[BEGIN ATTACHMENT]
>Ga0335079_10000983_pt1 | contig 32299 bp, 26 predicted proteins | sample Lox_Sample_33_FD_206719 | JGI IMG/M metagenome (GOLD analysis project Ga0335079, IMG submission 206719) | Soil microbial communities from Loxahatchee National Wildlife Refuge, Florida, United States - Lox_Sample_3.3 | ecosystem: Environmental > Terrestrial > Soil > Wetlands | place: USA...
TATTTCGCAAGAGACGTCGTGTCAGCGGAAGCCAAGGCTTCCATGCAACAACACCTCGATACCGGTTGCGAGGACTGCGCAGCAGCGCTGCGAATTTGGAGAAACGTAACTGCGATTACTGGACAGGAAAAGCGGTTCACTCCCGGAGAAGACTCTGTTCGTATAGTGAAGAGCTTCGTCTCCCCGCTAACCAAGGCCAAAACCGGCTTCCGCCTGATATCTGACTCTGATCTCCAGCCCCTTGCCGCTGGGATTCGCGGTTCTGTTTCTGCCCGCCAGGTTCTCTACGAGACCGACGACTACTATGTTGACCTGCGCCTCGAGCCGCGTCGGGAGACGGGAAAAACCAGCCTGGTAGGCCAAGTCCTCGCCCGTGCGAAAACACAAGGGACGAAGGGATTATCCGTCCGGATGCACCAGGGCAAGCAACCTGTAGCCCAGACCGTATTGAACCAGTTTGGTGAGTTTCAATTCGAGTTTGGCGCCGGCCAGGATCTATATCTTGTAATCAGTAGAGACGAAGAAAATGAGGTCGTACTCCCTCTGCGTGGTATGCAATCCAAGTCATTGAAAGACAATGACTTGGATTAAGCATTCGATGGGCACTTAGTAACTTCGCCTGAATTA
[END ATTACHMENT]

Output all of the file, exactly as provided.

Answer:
>Ga0335079_10000983_pt1 | contig 32299 bp, 26 predicted proteins | sample Lox_Sample_33_FD_206719 | JGI IMG/M metagenome (GOLD analysis project Ga0335079, IMG submission 206719) | Soil microbial communities from Loxahatchee National Wildlife Refuge, Florida, United States - Lox_Sample_3.3 | ecosystem: Environmental > Terrestrial > Soil > Wetlands | place: USA...
TATTTCGCAAGAGACGTCGTGTCAGCGGAAGCCAAGGCTTCCATGCAACAACACCTCGATACCGGTTGCGAGGACTGCGCAGCAGCGCTGCGAATTTGGAGAAACGTAACTGCGATTACTGGACAGGAAAAGCGGTTCACTCCCGGAGAAGACTCTGTTCGTATAGTGAAGAGCTTCGTCTCCCCGCTAACCAAGGCCAAAACCGGCTTCCGCCTGATATCTGACTCTGATCTCCAGCCCCTTGCCGCTGGGATTCGCGGTTCTGTTTCTGCCCGCCAGGTTCTCTACGAGACCGACGACTACTATGTTGACCTGCGCCTCGAGCCGCGTCGGGAGACGGGAAAAACCAGCCTGGTAGGCCAAGTCCTCGCCCGTGCGAAAACACAAGGGACGAAGGGATTATCCGTCCGGATGCACCAGGGCAAGCAACCTGTAGCCCAGACCGTATTGAACCAGTTTGGTGAGTTTCAATTCGAGTTTGGCGCCGGCCAGGATCTATATCTTGTAATCAGTAGAGACGAAGAAAATGAGGTCGTACTCCCTCTGCGTGGTATGCAATCCAAGTCATTGAAAGACAATGACTTGGATTAAGCATTCGATGGGCACTTAGTAACTTCGCCTGAATTA